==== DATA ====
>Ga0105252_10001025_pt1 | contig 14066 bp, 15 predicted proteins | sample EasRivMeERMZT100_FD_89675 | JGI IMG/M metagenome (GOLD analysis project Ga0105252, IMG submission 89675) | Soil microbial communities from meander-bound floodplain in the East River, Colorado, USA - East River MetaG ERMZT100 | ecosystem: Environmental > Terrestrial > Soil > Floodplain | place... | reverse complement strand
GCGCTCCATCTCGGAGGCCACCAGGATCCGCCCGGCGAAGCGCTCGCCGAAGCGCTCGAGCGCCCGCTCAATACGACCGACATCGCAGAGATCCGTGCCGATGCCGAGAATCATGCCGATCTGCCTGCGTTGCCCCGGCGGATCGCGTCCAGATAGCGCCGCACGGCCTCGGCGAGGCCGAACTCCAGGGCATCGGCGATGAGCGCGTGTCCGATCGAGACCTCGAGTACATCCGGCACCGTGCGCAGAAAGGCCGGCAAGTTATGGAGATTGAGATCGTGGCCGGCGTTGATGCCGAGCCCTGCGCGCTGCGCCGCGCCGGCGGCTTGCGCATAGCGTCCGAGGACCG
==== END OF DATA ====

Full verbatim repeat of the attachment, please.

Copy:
>Ga0105252_10001025_pt1 | contig 14066 bp, 15 predicted proteins | sample EasRivMeERMZT100_FD_89675 | JGI IMG/M metagenome (GOLD analysis project Ga0105252, IMG submission 89675) | Soil microbial communities from meander-bound floodplain in the East River, Colorado, USA - East River MetaG ERMZT100 | ecosystem: Environmental > Terrestrial > Soil > Floodplain | place... | reverse complement strand
GCGCTCCATCTCGGAGGCCACCAGGATCCGCCCGGCGAAGCGCTCGCCGAAGCGCTCGAGCGCCCGCTCAATACGACCGACATCGCAGAGATCCGTGCCGATGCCGAGAATCATGCCGATCTGCCTGCGTTGCCCCGGCGGATCGCGTCCAGATAGCGCCGCACGGCCTCGGCGAGGCCGAACTCCAGGGCATCGGCGATGAGCGCGTGTCCGATCGAGACCTCGAGTACATCCGGCACCGTGCGCAGAAAGGCCGGCAAGTTATGGAGATTGAGATCGTGGCCGGCGTTGATGCCGAGCCCTGCGCGCTGCGCCGCGCCGGCGGCTTGCGCATAGCGTCCGAGGACCG